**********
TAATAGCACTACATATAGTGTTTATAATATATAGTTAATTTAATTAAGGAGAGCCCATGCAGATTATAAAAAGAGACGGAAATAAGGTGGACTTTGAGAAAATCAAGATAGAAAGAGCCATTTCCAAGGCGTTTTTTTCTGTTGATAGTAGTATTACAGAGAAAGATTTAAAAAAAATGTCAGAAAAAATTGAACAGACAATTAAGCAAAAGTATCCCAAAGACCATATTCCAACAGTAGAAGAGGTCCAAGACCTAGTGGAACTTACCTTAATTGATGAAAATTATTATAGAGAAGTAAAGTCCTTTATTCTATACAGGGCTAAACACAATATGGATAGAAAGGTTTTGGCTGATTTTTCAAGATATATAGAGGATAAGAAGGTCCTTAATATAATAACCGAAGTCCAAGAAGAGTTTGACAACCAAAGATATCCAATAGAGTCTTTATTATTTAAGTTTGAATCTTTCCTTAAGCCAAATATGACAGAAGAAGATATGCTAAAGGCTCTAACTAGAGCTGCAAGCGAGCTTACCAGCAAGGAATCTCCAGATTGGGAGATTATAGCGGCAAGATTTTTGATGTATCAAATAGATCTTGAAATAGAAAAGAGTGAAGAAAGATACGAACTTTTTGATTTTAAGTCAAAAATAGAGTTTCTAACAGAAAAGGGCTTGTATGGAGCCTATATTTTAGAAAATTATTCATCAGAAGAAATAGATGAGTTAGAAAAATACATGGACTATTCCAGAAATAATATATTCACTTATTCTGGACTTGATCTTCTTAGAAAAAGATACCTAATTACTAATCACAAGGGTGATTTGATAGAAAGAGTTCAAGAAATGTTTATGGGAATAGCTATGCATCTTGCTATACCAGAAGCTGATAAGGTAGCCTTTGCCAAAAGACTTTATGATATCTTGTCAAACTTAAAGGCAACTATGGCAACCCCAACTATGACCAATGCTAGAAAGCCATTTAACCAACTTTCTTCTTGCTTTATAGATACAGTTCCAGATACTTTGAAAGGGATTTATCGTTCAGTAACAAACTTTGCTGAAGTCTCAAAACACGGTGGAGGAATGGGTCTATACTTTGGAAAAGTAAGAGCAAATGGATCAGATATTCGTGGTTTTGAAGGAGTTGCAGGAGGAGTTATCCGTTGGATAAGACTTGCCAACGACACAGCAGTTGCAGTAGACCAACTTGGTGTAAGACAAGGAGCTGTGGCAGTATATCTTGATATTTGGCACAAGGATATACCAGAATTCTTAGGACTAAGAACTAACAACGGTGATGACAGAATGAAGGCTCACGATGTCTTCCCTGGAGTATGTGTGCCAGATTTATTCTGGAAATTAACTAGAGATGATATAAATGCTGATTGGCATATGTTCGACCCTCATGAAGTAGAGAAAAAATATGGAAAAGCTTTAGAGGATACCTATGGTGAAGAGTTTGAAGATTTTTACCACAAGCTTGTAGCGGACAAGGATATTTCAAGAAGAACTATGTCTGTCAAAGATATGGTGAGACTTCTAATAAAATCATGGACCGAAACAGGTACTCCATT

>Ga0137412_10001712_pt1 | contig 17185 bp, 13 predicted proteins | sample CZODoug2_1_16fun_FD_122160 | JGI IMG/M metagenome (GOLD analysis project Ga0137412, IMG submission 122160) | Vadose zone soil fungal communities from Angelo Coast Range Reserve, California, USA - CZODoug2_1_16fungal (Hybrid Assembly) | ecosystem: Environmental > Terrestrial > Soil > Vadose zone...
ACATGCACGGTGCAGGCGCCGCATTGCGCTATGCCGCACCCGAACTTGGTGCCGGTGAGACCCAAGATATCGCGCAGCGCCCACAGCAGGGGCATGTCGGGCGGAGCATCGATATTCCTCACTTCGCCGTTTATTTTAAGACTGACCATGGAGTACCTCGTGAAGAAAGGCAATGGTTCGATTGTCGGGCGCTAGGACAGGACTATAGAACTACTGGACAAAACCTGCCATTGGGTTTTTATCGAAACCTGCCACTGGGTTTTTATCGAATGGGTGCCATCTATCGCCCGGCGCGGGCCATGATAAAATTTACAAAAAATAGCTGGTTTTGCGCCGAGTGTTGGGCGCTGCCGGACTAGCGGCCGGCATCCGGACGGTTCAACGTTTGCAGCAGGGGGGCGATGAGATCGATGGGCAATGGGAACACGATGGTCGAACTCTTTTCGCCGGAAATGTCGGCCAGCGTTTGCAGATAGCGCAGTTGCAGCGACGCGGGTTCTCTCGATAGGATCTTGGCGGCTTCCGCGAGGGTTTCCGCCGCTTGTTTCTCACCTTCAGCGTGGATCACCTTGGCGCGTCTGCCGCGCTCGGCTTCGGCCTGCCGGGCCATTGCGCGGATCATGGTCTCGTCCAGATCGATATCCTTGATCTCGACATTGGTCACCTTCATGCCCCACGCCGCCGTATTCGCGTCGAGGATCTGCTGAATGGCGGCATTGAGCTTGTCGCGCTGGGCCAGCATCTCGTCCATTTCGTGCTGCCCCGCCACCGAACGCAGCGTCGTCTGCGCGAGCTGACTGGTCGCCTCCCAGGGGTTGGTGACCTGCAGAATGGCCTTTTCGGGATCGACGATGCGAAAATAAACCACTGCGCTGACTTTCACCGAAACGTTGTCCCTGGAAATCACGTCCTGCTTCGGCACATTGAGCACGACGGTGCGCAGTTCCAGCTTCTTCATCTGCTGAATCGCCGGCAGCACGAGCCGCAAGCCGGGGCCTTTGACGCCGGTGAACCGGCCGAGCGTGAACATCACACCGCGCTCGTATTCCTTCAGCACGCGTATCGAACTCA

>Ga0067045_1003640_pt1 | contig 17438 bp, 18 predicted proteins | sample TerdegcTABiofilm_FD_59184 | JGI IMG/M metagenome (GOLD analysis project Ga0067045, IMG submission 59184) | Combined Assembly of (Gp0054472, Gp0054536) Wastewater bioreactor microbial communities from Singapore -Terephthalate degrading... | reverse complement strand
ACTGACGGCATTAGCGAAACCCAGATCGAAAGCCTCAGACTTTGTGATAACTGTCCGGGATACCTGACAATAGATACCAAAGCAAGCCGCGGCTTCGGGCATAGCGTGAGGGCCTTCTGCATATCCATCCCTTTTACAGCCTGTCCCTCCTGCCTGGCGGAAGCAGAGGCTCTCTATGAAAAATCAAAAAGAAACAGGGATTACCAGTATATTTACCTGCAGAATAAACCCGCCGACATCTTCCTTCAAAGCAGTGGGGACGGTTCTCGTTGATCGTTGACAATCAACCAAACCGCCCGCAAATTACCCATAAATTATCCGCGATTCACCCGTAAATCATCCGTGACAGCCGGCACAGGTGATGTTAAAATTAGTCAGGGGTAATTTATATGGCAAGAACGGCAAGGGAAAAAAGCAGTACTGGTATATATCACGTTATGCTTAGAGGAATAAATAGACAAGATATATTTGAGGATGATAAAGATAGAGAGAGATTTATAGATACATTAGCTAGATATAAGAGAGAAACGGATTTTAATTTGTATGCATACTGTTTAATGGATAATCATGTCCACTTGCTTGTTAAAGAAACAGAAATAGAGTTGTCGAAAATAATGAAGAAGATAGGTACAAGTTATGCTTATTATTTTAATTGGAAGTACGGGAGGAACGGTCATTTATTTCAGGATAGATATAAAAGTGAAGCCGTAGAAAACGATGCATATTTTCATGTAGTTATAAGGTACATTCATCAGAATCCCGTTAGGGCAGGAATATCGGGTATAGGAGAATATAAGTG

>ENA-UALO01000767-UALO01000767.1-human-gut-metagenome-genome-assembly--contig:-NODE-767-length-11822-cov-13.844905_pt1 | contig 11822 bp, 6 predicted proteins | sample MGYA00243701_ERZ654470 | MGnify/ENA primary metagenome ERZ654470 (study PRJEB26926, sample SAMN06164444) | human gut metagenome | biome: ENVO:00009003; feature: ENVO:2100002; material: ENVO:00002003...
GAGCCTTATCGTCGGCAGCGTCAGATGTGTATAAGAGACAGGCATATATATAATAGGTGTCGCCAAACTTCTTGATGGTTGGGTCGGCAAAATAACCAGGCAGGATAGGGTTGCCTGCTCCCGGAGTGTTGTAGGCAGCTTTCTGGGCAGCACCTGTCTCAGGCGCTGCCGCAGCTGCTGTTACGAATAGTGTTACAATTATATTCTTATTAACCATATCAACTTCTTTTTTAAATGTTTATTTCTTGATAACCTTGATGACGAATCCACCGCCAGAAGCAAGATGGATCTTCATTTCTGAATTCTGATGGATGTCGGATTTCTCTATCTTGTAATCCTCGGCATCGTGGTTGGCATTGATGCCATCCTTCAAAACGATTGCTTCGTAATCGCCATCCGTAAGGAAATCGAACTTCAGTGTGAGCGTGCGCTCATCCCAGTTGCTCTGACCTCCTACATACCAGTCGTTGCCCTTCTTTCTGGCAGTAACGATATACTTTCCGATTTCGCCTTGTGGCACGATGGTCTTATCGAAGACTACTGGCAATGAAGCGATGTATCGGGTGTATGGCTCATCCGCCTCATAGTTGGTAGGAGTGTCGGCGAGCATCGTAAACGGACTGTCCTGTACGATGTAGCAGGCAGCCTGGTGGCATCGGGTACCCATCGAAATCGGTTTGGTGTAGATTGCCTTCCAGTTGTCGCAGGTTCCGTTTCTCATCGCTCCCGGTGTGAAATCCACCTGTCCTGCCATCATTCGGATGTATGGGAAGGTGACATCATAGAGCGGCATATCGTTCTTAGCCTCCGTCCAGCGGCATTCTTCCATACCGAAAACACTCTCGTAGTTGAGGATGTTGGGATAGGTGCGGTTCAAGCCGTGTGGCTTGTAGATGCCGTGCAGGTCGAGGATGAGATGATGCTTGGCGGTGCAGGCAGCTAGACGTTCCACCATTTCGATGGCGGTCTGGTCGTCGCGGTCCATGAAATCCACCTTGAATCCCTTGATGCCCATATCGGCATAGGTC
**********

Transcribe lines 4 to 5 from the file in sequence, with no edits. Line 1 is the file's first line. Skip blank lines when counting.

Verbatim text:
>Ga0067045_1003640_pt1 | contig 17438 bp, 18 predicted proteins | sample TerdegcTABiofilm_FD_59184 | JGI IMG/M metagenome (GOLD analysis project Ga0067045, IMG submission 59184) | Combined Assembly of (Gp0054472, Gp0054536) Wastewater bioreactor microbial communities from Singapore -Terephthalate degrading... | reverse complement strand
ACTGACGGCATTAGCGAAACCCAGATCGAAAGCCTCAGACTTTGTGATAACTGTCCGGGATACCTGACAATAGATACCAAAGCAAGCCGCGGCTTCGGGCATAGCGTGAGGGCCTTCTGCATATCCATCCCTTTTACAGCCTGTCCCTCCTGCCTGGCGGAAGCAGAGGCTCTCTATGAAAAATCAAAAAGAAACAGGGATTACCAGTATATTTACCTGCAGAATAAACCCGCCGACATCTTCCTTCAAAGCAGTGGGGACGGTTCTCGTTGATCGTTGACAATCAACCAAACCGCCCGCAAATTACCCATAAATTATCCGCGATTCACCCGTAAATCATCCGTGACAGCCGGCACAGGTGATGTTAAAATTAGTCAGGGGTAATTTATATGGCAAGAACGGCAAGGGAAAAAAGCAGTACTGGTATATATCACGTTATGCTTAGAGGAATAAATAGACAAGATATATTTGAGGATGATAAAGATAGAGAGAGATTTATAGATACATTAGCTAGATATAAGAGAGAAACGGATTTTAATTTGTATGCATACTGTTTAATGGATAATCATGTCCACTTGCTTGTTAAAGAAACAGAAATAGAGTTGTCGAAAATAATGAAGAAGATAGGTACAAGTTATGCTTATTATTTTAATTGGAAGTACGGGAGGAACGGTCATTTATTTCAGGATAGATATAAAAGTGAAGCCGTAGAAAACGATGCATATTTTCATGTAGTTATAAGGTACATTCATCAGAATCCCGTTAGGGCAGGAATATCGGGTATAGGAGAATATAAGTG